By veronica southwell (20/06/2020)
  • Jacksons were the jewelers in the black and white building which was opposite the end of Clarendon Road. Garners the bakers were on the corner of the High Street and Mac Fish was just to the left of that. I think Hepworths the taylors may have been on the other corner.

    By Guy James (01/06/2018)
  • I also remember the smell from the coffee shop.It was situated just to the right from the picture. John A, I also went to La/Le Caprice in the early eighties.I think it had a small dance floor too.Always reminded of old Watford when I see some of the Carry On films with the Peace Memorial Hospital.

    By tina warren (14/01/2018)
  • My Aunt Mabel and Uncle Eric Johnson owned
    Woolcotts Hight Class Confectioners as it was known in those days and also Saltas sweet shop next door to the shop that sold coffee beans and had a roasting machine in the window. My mum being Italian always bought a quarter of Dark Continental Roast once a week – the smell was like nothing else!
    Maria Stopps nee Busson
    July 2017

    By Maria Stopps (21/07/2017)
  • My response is to J. Grout dated 1.5.17 relating to Graphic Photo’s North Watford. I don’t think anyone took this over following its closure, but I may be wrong. My former husband was a friend of the owner, whose name escapes me. Both were interested and involved in a camera club. We even bought his nearly new blue Renault 16 which was a lovely car and he allowed me to park in his car space at the back of the Waitrose supermarket which replaced the old Watford Odeon cinema. We were regular visitors to his shop.

    By Christine Partridge (nee Sharman) (15/05/2017)
  • Does anyone remember ‘Graphic Photos’ 1, Odeon Parade, North Watford? Just wondered if the shop still exists in some form or other.

    By J.Grout. (01/05/2017)
  • Does anyone remember ‘Graphic Photos’ 1, Odeon Parade, North Watford? Just wondered if the shop still exists in some forms or other.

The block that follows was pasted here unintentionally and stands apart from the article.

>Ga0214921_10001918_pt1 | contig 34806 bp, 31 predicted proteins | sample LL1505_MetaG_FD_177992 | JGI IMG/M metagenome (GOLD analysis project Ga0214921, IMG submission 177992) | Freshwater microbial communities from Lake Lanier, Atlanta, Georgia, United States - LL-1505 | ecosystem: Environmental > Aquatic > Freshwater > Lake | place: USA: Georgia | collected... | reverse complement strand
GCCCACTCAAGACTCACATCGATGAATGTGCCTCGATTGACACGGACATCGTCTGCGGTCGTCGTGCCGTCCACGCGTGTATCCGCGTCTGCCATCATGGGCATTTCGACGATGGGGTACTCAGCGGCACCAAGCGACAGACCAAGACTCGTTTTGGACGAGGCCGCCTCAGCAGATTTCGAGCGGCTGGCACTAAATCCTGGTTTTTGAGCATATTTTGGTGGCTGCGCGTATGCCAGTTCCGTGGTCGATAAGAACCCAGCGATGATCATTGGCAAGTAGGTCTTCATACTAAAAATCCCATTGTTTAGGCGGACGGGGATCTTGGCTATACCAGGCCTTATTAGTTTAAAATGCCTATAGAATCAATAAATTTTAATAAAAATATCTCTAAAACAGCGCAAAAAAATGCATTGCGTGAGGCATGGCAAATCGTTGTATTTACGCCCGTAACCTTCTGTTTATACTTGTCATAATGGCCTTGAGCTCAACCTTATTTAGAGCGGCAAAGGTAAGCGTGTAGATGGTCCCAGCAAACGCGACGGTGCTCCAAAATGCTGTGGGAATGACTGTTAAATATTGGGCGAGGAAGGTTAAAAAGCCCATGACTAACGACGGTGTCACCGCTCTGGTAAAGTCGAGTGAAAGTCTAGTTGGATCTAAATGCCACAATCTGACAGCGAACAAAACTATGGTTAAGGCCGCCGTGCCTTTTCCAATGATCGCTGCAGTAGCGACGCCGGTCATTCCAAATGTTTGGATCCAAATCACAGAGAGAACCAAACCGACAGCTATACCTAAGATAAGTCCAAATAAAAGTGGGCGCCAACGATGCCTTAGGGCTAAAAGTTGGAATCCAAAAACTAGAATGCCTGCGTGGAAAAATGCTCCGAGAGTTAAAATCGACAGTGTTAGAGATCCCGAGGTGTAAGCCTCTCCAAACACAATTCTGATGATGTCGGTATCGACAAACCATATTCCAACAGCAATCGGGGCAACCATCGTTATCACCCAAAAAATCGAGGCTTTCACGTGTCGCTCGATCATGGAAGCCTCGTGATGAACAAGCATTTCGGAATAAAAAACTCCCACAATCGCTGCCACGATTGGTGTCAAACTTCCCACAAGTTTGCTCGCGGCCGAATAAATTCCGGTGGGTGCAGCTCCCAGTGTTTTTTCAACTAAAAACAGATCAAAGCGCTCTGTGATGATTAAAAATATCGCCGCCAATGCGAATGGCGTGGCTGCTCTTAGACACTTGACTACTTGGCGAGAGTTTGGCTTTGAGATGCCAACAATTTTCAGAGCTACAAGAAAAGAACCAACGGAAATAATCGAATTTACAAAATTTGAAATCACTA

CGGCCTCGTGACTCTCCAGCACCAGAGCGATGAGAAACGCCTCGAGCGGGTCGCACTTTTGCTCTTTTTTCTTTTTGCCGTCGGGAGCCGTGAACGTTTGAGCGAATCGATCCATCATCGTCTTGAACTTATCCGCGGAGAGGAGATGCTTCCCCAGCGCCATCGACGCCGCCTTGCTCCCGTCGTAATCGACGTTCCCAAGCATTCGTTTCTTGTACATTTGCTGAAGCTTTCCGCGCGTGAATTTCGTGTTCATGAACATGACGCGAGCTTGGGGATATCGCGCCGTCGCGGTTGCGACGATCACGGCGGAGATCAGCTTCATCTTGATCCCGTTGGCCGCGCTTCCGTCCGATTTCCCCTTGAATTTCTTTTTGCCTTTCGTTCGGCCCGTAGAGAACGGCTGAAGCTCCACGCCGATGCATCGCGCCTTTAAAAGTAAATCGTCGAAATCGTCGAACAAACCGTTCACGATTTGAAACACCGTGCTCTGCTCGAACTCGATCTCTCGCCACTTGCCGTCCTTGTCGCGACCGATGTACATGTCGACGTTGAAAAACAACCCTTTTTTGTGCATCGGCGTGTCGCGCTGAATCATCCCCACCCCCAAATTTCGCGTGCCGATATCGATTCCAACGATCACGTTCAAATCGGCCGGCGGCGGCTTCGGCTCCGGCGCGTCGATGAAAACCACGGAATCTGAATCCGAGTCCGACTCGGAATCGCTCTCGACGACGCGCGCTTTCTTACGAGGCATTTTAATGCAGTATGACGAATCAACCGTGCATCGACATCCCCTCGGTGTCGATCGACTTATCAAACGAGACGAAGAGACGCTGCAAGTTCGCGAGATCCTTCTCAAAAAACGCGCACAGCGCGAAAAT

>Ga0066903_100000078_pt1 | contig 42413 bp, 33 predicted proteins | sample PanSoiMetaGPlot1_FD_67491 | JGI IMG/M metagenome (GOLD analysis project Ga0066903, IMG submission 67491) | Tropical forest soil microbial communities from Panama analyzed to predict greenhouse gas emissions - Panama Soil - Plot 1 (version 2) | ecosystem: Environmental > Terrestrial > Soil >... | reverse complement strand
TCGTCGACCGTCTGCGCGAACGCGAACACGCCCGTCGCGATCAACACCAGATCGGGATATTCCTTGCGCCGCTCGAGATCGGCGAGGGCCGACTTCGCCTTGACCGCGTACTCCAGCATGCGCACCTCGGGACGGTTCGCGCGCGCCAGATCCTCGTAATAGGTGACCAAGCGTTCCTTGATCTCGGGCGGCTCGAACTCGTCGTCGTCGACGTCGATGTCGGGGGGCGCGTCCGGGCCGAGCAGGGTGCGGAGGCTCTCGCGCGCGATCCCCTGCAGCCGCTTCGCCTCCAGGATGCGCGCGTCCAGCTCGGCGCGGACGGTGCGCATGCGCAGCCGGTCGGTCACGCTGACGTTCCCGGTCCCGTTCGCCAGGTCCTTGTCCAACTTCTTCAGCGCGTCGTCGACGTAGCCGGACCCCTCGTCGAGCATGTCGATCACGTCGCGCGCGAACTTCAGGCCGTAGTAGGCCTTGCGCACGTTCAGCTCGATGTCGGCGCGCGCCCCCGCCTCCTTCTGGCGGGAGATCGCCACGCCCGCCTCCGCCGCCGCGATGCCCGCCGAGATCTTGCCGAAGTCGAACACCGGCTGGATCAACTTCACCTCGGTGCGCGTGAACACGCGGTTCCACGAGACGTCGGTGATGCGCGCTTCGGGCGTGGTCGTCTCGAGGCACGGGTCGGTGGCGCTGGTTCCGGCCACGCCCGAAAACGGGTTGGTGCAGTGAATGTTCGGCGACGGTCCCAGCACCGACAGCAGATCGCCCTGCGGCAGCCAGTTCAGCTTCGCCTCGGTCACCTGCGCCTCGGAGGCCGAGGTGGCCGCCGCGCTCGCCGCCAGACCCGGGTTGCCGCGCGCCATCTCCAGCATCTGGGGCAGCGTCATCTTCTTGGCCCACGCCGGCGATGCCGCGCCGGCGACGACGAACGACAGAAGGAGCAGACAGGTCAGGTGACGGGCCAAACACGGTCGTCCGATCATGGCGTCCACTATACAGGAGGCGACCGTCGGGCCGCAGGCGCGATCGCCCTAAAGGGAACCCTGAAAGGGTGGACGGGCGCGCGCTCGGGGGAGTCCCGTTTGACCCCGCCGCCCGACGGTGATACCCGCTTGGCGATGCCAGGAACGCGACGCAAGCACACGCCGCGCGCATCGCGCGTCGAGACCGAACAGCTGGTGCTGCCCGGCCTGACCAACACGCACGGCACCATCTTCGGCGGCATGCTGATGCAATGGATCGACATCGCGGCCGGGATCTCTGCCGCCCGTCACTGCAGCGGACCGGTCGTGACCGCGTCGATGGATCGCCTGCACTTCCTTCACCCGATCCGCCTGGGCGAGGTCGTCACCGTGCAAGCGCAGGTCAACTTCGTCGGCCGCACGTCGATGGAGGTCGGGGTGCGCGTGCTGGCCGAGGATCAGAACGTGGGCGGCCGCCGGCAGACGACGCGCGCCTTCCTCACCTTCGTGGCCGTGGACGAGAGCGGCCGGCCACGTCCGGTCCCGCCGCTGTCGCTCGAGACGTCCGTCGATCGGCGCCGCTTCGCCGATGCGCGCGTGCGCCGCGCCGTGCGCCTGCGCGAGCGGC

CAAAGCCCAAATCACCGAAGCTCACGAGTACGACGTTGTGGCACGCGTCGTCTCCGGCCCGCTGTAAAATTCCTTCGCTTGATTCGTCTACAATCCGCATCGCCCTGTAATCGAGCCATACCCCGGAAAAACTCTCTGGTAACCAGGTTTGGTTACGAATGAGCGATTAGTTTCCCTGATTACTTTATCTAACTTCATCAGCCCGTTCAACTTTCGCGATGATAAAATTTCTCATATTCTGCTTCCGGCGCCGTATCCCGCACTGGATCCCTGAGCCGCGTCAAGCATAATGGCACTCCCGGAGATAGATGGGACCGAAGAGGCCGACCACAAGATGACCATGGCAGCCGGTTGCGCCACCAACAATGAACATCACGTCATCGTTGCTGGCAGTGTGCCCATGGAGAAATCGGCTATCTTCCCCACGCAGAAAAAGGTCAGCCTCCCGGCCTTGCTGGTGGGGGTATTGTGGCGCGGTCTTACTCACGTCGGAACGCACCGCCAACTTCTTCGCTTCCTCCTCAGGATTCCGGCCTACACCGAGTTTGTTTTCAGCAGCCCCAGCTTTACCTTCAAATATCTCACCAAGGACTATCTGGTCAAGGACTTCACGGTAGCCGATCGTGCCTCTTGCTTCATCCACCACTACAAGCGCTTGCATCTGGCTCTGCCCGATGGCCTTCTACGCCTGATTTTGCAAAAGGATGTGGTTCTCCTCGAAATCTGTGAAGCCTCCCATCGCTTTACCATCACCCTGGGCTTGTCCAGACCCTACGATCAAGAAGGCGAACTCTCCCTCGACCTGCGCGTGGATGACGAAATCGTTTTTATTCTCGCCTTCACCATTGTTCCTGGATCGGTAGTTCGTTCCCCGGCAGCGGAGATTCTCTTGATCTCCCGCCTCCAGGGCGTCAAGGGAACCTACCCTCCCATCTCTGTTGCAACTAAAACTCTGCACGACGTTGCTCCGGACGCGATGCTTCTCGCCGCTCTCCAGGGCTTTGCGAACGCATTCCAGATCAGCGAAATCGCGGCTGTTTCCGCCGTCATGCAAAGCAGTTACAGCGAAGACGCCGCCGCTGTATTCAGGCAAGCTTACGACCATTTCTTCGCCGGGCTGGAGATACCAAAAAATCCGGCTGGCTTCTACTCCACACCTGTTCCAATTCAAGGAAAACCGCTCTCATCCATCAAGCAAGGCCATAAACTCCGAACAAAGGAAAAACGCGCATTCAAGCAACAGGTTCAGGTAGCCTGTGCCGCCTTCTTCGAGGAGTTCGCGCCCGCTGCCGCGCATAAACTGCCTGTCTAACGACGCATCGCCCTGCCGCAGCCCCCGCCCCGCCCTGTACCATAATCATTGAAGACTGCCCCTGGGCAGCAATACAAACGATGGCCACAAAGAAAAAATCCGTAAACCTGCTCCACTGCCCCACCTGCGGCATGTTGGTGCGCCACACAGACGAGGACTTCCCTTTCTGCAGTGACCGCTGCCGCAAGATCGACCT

By J.Grout. (01/05/2017)
  • My mum.s side of the family lived in Watford for many generations having a house at 3 Duke Street. Her grandfather, John James, was a local magistrate and locally was quite well known. His son, Ronals Geoffrey Childs had a gentleman’s barber shop at 75 St Albans Road. I would be interested to hear any local memories of the family who lived at 8 Norfolk Avenue.

    By Sally-Anne Walsh (16/10/2016)
  • With yesterdays sad death of Mohammed Ali I am reminded that he appeared at Caters Supermarket when I was a child. However the more I think about it the more unlikely it seems. Does anyone else remember this?

    By fran coles (05/06/2016)
  • I have a question regarding the building, further along the Parade, which the Odeon relocated to – in 1964 apparently – and which was demolished in 1983 (replaced by the building that now houses Riley’s snooker hall, Oakam and Leeds Building Society.)

    I remember my parents used to dine regularly in the early 1980s at a restaurant located upstairs in the building. My memory is that it was called “Le Caprice” but I’ve found no mention of it via various Google searches (although I’ve found plenty about the cinema – hence the specific dates above!). This suggests that either my memory is malfunctioning – or there is no reference to that restaurant anywhere on the internet!? (If nothing else posting this message should rectify that anomaly!)

    I also seem to recall that the people who owned that restaurant subsequently opened up a new place on the Lower High Street (where “The Crown” fish & chip shop would later be – now “Taste of Lahore” Indian Restaurant) which was possibly called “Pepe’s” (That was certainly the name of another eatery which my parent’s frequented!)

    Is my mind playing tricks on me (again!) or does anyone else have any recollections of any of the above?

    By John A. (13/04/2016)
  • Born 1961. My first job (circa 1977-8) was shelf-filling in Caters supermarket under what at the time was Top Rank and then Bailey’s Night Club. The manager was a Mr O’Sullivan and he’d inflict Irish folk songs and Jim Reeves on us over the Tannoy as soon as the shop closed. What ever happened to Caters?